By Jon Melegrito
WASHINGTON, DC - Following the Supreme Court’s favorable rulings on gay rights and Obamacare, Filipino Americans joined millions of supporters across the country to celebrate two historic victories, in an outpouring of emotion here in the nation’s capital.
“Actually, we have seen three important decisions from the Supreme Court in the last two days,” said Filipino American Hector Vargas, a former Commissioner of the White House Initiative on Asian American Pacific Islanders.
“The Court upheld an important tool to prove housing discrimination under the Fair Housing Act. The Court then for the second time upheld the Affordable Care Act (ACA), ensuring that subsidies for health insurance will continue for qualifying low-income Americans. Finally, the Court confirmed marriage for same-sex couples is a fundamental right, something a majority in this country already support,” explained Vargas.
Ben de Guzman, a national coordinator of the Diverse Elders Coalition, added, “Decisions about the ACA and housing discrimination help make sure some of the most vulnerable people in our communities will have access to health care and protections.”
On Friday outside the Supreme Court, Hyacinth Alvaran and her friends and co-workers from the Human Rights Campaign cheered and hugged upon hearing the news.
‘Disrupt the status quo’
Inside the Philippine Embassy, about three miles away from the Supreme Court, Filipino Americans gathered for a book reading on “Pinay Power.” Many in the audience were also in a celebratory mood.
“This is a momentous day,” said Filipina Women’s Network (FWN) Founder and CEO Marily Mondejar to a mixed crowd of students, young professionals, senior citizens and community leaders.
“I have a gay son. He can now marry when he chooses, but he must fall in love first. I’m glad I’m in DC when this is all happening,” she gushed.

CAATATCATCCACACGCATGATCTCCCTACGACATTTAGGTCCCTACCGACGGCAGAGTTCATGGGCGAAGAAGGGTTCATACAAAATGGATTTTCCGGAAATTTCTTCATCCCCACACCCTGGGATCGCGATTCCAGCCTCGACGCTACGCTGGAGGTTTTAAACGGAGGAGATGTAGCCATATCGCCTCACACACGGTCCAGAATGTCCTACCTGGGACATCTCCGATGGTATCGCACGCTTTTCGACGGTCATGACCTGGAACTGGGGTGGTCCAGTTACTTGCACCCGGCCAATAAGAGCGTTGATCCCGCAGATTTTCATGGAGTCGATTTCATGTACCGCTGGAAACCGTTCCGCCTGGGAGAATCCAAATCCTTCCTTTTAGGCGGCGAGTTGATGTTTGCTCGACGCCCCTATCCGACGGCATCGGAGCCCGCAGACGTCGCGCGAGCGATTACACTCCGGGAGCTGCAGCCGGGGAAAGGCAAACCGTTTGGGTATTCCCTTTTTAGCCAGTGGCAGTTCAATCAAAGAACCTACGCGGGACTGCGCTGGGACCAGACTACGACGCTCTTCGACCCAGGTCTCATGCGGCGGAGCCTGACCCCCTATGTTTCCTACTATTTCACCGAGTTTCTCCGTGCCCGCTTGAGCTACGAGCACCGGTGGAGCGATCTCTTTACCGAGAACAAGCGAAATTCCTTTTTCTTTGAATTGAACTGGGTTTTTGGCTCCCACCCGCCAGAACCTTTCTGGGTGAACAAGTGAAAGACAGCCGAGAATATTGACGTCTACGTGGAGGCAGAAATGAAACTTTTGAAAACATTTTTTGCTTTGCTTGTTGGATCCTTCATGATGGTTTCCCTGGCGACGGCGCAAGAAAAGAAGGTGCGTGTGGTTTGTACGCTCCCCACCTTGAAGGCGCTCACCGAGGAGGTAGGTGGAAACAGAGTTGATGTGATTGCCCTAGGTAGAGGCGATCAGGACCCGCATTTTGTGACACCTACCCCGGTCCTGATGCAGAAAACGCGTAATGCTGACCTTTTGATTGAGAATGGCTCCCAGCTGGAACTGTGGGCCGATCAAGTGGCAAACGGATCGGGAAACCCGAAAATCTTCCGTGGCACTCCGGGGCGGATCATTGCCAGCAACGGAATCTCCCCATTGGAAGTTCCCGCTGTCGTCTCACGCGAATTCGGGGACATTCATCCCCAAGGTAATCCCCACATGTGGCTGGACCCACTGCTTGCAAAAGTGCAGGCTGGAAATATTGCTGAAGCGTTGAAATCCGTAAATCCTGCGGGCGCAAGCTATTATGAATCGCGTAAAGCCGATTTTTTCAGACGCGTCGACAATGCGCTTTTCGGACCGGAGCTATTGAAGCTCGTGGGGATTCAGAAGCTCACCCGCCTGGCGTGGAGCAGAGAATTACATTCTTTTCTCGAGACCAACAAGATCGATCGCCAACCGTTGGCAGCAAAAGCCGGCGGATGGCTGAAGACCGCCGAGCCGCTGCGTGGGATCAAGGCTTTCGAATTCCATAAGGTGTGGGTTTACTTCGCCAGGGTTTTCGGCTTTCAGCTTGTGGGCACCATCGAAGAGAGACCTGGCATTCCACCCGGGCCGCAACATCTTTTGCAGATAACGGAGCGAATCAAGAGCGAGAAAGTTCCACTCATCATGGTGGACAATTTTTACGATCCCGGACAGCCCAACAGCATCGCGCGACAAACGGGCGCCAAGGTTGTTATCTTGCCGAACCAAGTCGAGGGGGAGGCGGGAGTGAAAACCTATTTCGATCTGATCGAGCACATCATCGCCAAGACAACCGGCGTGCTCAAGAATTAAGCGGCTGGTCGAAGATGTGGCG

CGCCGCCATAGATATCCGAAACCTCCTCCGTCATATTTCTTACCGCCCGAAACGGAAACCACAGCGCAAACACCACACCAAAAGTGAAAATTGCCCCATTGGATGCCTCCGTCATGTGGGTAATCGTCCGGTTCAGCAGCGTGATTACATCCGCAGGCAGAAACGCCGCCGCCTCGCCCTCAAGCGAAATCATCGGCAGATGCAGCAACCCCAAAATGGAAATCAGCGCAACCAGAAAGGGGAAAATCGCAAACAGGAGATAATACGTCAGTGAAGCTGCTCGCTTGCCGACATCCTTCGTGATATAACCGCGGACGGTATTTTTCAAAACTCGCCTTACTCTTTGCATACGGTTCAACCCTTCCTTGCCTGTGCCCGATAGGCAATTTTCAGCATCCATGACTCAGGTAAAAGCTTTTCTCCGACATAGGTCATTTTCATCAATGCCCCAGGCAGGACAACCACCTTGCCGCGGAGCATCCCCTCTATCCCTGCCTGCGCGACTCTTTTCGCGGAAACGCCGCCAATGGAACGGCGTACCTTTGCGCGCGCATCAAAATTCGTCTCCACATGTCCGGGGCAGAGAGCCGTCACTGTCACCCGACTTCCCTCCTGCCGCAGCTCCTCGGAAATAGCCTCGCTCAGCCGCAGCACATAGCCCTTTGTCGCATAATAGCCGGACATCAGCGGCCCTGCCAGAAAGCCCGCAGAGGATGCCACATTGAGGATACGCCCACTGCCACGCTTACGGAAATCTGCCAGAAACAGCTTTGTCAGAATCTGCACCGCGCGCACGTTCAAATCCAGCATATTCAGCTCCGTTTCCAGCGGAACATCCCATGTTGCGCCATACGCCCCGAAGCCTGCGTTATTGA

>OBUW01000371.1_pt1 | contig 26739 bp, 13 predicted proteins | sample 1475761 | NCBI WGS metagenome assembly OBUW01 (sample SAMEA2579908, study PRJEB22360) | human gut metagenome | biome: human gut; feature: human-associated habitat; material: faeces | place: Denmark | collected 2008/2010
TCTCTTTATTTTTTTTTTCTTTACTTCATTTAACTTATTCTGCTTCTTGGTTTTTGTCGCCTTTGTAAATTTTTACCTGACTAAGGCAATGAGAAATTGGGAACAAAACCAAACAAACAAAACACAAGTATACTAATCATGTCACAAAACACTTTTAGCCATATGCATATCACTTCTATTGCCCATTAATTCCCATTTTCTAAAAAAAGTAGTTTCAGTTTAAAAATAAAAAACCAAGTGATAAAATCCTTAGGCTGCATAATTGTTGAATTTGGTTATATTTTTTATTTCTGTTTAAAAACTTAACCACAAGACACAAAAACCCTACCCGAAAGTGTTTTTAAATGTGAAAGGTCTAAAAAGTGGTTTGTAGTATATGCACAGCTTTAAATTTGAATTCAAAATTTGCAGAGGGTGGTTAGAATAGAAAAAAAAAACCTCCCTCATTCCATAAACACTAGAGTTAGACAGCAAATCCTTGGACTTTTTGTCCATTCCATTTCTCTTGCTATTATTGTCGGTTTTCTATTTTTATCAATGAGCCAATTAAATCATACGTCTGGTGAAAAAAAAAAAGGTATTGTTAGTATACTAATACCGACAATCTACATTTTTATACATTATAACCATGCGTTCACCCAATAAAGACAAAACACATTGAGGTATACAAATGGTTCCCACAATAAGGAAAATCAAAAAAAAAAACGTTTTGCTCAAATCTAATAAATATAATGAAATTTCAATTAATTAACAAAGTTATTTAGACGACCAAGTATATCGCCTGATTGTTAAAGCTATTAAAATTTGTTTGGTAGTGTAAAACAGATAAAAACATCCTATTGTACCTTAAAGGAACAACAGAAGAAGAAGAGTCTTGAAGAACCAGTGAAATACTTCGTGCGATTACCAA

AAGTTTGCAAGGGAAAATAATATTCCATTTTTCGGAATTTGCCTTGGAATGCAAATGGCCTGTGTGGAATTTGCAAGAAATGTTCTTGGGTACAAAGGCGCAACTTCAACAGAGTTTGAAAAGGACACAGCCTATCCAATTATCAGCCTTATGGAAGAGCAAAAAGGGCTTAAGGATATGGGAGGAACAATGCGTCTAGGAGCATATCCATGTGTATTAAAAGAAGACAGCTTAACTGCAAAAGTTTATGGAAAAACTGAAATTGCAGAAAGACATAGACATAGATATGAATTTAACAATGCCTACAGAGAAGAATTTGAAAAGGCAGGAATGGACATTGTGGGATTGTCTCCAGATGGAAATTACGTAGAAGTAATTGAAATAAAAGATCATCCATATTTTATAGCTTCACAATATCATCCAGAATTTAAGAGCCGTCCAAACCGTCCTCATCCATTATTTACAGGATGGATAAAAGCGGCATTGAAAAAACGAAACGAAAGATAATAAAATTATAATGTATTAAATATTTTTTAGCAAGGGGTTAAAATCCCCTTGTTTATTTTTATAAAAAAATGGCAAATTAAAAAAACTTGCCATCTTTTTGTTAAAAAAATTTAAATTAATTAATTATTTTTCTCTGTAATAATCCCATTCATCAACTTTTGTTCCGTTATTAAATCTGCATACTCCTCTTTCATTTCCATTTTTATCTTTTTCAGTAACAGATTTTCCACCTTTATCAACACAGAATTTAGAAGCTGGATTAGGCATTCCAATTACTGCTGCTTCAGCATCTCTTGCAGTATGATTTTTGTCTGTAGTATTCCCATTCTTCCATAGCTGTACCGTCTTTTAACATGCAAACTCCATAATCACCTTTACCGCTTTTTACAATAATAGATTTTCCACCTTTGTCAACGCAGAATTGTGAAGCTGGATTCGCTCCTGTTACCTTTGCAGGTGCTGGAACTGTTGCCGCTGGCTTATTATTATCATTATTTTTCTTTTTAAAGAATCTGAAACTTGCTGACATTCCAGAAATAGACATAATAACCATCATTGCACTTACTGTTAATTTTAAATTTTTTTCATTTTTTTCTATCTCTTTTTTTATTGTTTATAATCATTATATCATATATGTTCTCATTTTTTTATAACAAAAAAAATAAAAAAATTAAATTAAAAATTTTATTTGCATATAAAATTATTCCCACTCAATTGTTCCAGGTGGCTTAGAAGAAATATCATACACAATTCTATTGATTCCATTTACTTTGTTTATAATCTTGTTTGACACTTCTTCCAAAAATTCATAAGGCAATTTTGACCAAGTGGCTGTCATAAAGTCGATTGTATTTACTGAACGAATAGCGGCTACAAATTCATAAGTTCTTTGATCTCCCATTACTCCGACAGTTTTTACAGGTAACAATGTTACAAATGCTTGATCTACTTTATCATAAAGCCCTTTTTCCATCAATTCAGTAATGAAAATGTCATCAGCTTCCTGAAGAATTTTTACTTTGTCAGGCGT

Mondejar flew in from her home in San Francisco to promote FWN’s book, DISRUPT. Filipina Women: Proud. Loud. Leading Without a Doubt. Delighted by the Supreme Court decision, Mondejar’s opening remarks provided a timely context to the evening’s focus. It was, after all, about “Pinay Power” – Filipina women “disrupting their lives, careers and communities” as they become “strong advocates for social issues that affected their families.”
Of the 35 authors, five other “Filipina Disrupters” were at the Embassy sharing their stories: Global Networks Director Maria Africa Beebe; White House Executive Chef Cristeta Comerford; Ramar Foods executive Susie Quesada; Air National Guard Chief Diversity Officer Col. Shirley S. Raguindin; Filipina Women's Network CEO and Founder Marily Mondejar.
In his welcome message, Deputy Chief of Missions Patrick A. Chuasoto recalled that “women empowerment has always been embedded in our culture.” Citing Filipina warriors Gabriela Silang and Teresa Magbanua, he described them as “Pinay Power at its finest.” In that spirit, he concluded, “let us disrupt the status quo.”
Unwitting or not, his remarks at the end of a tumultuous day may well have captured the essence not only of the evening program inside Romulo Hall, but of the stunning two days in the nation’s capital.
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